• Take New or Rarely Used Airlines. Another reason why I found such a great sale was because I took Saudi Airlines. It sounds risky. But often Middle Eastern or Developing Countries have great new airlines, and they try hard to promote them. Through sales and special deals, you get tickets much cheaper than you would be taking Delta or Lufthansa.
  • Be flexible. Flights can vary by hundreds of dollars even within a 24-hour span. I like websites that let you search one month at a time because then you can see the best deals. For that, Skyscanner is by far my favorite. 
  1. Housesitting & Hotel Hacks

The ultimate travel hack to cut out ALL accommodation (and often food) costs is housesitting. According to Tanbay Theune, a professional house/ pet sitter and blogger at www.travellingweasels.com, The perks are hard to dismiss. “Most homeowners treat you like a guest. They pick you up from the airport/train station/ bus stop. They cook you a meal or two and leave you some food in the cupboards. All gladly received when traveling on a budget – and even when you’re not! They also show you the area and the secret spots only the locals know.”

James, another devout house-sitter, and blogger at portugalist.com, acknowledges that getting that first house sit can be difficult as you won’t have any references or experience. “The first two I did were actually in the town I lived at the time (Edinburgh). I did them just for the reference. Then, I applied for ones that I was interested in and managed to get several back-to-backs in France. One was five month’s long so, in the end, I was able to spend nine month’s there.”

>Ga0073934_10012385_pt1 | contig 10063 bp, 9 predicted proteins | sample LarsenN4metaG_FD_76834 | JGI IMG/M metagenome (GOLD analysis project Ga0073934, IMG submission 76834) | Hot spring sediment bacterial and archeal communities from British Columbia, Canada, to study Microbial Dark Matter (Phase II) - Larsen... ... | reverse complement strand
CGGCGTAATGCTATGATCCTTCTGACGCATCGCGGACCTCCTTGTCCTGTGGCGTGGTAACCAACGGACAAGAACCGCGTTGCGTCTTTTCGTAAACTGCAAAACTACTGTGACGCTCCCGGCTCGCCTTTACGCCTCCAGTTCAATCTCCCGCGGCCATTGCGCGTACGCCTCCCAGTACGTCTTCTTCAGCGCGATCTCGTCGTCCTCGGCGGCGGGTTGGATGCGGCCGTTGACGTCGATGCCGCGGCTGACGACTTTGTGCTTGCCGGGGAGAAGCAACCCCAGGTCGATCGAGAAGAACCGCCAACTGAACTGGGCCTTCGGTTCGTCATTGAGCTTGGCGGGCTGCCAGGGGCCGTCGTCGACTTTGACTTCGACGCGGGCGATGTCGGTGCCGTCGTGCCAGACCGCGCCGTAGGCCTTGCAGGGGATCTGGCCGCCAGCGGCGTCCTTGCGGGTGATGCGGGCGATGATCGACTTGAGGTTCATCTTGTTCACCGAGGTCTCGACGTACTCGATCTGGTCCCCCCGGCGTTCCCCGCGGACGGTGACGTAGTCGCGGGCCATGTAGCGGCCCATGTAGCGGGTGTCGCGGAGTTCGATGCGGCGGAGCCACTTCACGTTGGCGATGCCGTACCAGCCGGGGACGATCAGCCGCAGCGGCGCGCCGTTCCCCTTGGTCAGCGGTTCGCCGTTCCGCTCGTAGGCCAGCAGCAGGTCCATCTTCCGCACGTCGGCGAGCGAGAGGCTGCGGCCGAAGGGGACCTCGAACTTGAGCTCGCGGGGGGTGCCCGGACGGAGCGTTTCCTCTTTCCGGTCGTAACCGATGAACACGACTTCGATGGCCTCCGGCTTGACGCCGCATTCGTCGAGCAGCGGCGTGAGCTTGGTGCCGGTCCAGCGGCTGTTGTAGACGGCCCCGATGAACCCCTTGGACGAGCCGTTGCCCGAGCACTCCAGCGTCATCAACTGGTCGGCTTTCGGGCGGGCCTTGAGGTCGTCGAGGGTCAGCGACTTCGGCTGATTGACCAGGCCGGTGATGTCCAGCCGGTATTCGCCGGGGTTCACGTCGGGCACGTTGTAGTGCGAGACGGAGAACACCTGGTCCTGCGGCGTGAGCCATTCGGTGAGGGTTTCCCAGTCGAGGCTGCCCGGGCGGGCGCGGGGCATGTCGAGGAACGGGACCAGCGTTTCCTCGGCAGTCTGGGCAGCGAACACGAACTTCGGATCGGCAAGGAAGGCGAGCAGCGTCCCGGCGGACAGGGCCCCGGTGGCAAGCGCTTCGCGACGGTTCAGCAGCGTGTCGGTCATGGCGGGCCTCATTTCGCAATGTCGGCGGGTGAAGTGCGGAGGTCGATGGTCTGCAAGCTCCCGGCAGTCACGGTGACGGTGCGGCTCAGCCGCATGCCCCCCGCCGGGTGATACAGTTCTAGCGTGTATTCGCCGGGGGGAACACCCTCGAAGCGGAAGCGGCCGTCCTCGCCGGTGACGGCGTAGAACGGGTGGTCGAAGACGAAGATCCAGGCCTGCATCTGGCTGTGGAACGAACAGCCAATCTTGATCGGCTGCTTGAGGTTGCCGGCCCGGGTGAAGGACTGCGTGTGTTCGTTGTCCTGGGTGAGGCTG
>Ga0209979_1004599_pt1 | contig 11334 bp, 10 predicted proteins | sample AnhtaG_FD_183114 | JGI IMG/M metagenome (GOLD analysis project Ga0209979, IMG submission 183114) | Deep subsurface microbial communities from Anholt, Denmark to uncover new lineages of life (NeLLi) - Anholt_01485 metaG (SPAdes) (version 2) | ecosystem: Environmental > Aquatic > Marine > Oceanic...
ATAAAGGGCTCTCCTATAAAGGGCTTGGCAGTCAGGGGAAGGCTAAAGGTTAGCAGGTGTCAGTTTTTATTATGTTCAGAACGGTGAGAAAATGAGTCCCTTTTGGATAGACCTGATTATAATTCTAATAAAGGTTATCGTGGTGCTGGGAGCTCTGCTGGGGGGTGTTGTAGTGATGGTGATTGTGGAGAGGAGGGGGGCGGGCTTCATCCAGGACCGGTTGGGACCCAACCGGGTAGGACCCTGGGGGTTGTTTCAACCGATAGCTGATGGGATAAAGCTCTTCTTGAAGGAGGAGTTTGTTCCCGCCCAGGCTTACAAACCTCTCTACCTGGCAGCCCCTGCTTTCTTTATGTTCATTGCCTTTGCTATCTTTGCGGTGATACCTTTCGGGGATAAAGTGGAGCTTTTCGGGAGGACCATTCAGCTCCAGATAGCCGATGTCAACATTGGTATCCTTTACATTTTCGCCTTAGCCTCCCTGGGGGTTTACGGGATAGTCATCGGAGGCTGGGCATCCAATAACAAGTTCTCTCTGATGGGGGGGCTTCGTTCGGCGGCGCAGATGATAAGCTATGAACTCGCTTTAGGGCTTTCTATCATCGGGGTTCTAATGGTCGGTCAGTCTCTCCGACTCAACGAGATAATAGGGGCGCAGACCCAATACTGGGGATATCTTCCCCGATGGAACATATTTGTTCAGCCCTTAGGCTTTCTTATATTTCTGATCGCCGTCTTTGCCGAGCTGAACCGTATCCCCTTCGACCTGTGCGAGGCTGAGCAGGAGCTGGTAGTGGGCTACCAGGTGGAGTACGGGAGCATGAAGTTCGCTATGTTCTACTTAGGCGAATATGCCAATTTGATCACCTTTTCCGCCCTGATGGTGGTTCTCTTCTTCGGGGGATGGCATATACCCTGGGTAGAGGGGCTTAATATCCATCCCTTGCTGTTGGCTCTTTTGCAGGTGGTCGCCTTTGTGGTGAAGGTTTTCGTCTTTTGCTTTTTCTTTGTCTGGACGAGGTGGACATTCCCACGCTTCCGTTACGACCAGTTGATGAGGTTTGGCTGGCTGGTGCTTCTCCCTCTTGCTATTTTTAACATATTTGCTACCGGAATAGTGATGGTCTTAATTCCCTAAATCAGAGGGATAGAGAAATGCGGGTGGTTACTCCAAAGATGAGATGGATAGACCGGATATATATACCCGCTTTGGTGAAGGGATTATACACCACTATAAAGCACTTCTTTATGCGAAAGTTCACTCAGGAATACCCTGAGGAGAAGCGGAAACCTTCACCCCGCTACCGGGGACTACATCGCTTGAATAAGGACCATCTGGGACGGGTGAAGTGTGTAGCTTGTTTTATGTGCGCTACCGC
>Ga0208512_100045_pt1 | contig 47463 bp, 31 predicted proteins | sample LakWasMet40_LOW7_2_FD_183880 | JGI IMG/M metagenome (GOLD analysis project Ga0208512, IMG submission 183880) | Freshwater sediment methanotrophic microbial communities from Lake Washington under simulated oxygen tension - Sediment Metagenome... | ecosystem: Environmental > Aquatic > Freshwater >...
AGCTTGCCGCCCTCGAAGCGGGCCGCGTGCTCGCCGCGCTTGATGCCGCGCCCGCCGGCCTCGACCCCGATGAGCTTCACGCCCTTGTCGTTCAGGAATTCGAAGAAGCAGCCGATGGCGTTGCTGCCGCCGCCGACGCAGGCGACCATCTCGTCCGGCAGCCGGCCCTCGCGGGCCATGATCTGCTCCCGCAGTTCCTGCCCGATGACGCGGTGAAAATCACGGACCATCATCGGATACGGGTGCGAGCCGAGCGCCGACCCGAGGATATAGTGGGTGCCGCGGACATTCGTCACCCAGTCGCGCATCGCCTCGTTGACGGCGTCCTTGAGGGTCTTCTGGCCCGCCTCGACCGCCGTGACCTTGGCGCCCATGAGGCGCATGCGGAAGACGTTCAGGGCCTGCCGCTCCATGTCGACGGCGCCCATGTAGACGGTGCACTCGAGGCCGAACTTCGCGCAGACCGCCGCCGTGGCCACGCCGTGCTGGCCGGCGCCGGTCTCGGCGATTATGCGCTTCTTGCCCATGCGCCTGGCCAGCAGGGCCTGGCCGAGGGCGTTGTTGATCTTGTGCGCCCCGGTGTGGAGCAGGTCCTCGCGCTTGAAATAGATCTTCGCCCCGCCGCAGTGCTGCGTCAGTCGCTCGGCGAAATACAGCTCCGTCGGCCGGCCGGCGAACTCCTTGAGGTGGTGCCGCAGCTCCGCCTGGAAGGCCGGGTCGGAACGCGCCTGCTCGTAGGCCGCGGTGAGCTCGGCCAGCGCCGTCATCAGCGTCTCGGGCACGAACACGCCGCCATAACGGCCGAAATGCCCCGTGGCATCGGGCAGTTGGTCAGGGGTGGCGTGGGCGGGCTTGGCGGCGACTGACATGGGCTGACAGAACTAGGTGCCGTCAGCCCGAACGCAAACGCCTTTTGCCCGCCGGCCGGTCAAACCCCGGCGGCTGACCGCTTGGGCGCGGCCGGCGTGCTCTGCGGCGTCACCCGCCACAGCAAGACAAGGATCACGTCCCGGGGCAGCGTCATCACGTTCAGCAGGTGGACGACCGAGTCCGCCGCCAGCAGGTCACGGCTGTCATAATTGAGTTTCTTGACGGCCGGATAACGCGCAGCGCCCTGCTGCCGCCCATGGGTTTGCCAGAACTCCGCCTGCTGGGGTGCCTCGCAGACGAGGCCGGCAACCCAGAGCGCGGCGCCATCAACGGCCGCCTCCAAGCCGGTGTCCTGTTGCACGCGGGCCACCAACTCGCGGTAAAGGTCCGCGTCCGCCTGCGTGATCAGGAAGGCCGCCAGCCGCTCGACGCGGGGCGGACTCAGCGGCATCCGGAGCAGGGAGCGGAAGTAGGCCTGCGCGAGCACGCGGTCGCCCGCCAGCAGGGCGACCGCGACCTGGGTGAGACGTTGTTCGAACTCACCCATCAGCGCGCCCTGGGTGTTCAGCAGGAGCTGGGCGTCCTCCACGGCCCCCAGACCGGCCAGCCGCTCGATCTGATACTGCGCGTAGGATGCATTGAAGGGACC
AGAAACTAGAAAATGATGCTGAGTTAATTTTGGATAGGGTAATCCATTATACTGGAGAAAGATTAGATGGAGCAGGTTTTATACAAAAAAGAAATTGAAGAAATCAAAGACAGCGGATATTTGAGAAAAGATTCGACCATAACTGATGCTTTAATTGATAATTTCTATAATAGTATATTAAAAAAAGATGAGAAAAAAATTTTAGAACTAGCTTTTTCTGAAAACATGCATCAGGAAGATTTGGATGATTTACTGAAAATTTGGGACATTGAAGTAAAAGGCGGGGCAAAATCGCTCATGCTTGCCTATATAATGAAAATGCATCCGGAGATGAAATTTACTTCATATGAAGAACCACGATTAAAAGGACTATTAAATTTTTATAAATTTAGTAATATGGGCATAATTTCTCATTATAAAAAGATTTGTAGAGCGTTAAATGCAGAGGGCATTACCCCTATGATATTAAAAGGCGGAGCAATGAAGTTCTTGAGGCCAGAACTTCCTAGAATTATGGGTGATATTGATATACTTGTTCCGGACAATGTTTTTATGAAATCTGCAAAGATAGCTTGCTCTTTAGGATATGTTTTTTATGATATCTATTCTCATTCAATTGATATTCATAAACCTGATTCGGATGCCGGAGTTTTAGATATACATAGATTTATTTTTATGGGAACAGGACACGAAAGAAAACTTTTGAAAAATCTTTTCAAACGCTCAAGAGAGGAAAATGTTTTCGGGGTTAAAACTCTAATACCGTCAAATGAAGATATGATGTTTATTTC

James has written a list of sites where you can find those opportunities. Of these, Trusted Housesitters is the biggest and it has the most opportunities.

For folks who want to go traditional with their accommodations, Abigail, a travel blogger at Where Abigail Went,  says one of the best travel hacks she knows is this: Check if any of your family or friends are full-time employees of hotel chains. Associates’ friends and family are able to enjoy preferred rates.

“Now that Marriott and Starwood have merged, for instance, you can take advantage of the extended Explore Friends program, which entitles you to book an unlimited number of nights per year for leisure travel at any of their hotels across the world, based on availability. You can save up to 50% off rooms this way, which is a fantastic deal.”

  1. Avoid duty and tax fees at the airport

“I recently bought a blender for my mom for her birthday and had to carry it with me all the way from Australia to South Africa. It’s small enough to fit into my luggage, but when I was going through the boarding gates, they charged me tax on the item. I then saw a guy in front of me going through the boarding gates with a couple of gifts. He paid no tax on the items, simply because they were gift-wrapped. So, to avoid paying tax or duty fees on any items, make sure to wrap them in gift wrapping paper and declare them as gifts!” — Gerrard Hattfield, Flight Factory